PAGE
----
It was dumb, and Roommate/Best Friend told me so, right to my face. She snuck her way back in, somehow, and wouldn't let me close the door. At home, Mum did the same. Wormed and wiggled their way back in until I could see that I didn't have to do this whole thing by myself. That there were people in my life who would be just as outraged as I was that a person who was supposed to help was so cruel to me (Roommate/Best Fried immediately began calling her Bitch Lady, as in "Bitch Lady left a message on the machine"), who would be just as scared as I was over the fact that my liver was malfunctioning, that it might, in fact be shutting down.
Once I realized that I didn't have to do it alone, I realized that I could do it. It was never easy - it still isn't easy. (An easy way to tell that would be to look at the name of this blog.)
But it's worth it - I may be sicker and older and sometimes feel more stuck than every, but I'm also so much better off in a lot of ways: I've watched Youngest Nephew grow from baby to boy, had a hand in his raising, and feel pride at how far he's come. Lil Girl wasn't even a vague idea at the time suicide was uppermost in my mind, and now she's what's uppermost in my mind a lot of the time. I've got a lot of honorary nephews and nieces to spoil, and can see that Oldest Nephew is going to be taller than his mother in a matter of months. I've spent time with the people who mean the most to me, shared moments of unspeakable sadness and unbearable joy. I've started this blog and 'met' some of the most thoughtful, caring, individual people I've ever known, all the while being able to work hard at writing true, to document some parts of my life and say: this is me, take it or leave it. To know that people get it. To have seen my illnesses go from fringe and crazy to less fringe and suddenly researchable. To be able to hope that someday they'll figure this shit out.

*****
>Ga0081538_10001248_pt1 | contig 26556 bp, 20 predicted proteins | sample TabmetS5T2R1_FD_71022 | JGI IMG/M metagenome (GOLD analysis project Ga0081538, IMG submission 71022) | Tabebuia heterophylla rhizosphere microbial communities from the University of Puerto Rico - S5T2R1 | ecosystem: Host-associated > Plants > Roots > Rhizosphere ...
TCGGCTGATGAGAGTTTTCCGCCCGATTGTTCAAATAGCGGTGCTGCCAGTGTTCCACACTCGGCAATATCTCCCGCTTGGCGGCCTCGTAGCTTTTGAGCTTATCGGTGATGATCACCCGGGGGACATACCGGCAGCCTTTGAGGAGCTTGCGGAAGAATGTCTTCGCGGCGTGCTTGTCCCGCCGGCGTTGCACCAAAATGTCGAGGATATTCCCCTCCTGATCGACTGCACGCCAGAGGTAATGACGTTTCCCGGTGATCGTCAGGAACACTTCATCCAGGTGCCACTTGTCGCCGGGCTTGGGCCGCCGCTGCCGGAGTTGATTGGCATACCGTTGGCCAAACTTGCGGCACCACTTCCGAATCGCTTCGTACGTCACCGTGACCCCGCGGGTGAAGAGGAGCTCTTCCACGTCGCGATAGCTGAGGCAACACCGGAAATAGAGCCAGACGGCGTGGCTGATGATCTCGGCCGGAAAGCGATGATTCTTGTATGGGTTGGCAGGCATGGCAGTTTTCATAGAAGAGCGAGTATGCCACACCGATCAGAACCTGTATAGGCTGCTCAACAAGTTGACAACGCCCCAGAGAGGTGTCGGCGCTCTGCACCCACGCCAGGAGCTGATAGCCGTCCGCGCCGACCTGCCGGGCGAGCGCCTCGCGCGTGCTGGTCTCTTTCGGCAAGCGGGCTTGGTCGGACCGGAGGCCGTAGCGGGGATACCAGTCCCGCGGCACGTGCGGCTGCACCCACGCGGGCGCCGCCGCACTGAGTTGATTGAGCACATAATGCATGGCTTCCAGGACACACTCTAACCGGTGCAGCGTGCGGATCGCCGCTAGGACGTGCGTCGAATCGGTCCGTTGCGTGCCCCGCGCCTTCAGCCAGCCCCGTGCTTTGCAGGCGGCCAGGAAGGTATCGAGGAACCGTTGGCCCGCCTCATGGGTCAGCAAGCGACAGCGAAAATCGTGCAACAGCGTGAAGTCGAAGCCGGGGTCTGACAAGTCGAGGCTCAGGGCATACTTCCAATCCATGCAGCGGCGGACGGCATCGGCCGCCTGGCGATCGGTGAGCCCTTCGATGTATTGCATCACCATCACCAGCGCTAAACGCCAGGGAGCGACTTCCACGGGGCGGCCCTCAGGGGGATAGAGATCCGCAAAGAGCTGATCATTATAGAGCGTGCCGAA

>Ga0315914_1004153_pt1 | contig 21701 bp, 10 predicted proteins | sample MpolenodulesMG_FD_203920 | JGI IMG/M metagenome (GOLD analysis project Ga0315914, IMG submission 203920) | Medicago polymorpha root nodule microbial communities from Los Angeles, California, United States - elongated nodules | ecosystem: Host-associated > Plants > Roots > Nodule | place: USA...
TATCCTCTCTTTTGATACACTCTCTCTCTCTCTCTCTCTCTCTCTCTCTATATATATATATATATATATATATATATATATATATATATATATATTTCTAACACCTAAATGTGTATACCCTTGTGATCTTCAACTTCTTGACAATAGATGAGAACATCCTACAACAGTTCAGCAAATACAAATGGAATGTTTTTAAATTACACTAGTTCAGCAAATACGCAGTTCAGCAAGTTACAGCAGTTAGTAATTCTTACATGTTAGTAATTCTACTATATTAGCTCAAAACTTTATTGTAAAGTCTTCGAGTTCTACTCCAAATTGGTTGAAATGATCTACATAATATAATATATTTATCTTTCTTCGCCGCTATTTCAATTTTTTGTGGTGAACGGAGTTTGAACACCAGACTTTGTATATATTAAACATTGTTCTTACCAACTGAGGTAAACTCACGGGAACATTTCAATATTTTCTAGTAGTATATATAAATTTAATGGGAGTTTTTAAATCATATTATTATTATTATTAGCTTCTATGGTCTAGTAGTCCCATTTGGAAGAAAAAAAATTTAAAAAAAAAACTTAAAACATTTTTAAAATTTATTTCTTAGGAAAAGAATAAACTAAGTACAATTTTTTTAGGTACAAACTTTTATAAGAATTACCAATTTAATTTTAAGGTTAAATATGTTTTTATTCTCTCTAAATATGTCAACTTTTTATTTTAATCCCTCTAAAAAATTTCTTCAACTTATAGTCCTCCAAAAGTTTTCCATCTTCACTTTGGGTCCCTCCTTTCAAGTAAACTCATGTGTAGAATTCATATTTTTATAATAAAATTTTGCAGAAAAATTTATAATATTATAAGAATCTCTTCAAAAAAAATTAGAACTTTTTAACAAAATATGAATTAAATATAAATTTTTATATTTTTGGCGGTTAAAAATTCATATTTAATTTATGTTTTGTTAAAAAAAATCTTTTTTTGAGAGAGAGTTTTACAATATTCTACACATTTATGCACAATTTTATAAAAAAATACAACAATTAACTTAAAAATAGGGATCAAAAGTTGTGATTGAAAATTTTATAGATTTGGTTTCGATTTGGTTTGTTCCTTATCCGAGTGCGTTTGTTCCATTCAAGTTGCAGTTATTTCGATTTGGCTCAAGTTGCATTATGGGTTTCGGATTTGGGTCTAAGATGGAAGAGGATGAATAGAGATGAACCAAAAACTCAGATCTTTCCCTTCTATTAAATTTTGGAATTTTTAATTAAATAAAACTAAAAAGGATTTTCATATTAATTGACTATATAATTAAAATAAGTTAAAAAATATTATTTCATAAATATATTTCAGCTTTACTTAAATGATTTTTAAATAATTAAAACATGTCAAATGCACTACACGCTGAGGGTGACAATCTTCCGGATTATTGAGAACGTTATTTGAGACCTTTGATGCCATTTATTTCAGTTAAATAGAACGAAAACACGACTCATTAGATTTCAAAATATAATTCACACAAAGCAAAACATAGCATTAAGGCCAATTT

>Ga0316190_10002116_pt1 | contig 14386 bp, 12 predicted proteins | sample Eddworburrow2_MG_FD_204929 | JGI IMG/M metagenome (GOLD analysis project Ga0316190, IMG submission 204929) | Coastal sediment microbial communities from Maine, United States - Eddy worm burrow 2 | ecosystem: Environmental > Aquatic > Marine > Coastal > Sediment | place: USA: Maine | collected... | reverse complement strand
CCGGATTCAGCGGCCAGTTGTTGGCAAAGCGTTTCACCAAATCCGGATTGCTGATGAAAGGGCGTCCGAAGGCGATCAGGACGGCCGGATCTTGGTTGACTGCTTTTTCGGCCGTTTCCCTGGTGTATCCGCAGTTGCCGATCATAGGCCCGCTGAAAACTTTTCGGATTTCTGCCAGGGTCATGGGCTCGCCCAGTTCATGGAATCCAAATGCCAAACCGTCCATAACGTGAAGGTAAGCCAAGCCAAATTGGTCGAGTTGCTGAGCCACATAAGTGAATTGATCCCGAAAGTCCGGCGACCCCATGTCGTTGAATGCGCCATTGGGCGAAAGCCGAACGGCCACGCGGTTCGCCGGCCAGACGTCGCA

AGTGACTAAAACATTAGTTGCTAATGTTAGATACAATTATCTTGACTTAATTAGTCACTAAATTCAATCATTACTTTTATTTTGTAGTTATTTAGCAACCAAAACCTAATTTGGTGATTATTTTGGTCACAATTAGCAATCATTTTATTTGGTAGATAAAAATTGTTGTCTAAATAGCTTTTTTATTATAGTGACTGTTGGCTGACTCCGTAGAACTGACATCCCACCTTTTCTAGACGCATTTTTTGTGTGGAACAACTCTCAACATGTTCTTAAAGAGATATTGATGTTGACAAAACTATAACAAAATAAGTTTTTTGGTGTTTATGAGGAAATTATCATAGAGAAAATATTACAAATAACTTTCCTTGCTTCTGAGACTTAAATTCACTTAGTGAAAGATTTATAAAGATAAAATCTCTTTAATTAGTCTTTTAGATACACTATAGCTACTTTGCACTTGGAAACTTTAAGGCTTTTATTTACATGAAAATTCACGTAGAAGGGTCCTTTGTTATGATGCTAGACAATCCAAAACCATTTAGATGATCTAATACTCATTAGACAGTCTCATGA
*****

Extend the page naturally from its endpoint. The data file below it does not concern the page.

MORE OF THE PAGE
There's a lot of times, especially recent times, when I see the snow start to come down and I wonder, do I have the strength to shovel out this time? What if I don't, what if I get stuck again? And the best part is that now I know enough to think that if that happens, someone will come for me in their snowmobile, at break neck speeds if necessary. All I have to do is ask.
So, if the Google has brought you here in search of easiest ways to kill yourself, I hope instead that you'll consider this a shovel, a snow plow, hell, even one of those tiny gardening spades. There are people outside of the storm who can help you, you just have to let them know you need the help.
Oh, and if you want to see some of my shovels, click that second link up there: L. O. V. E.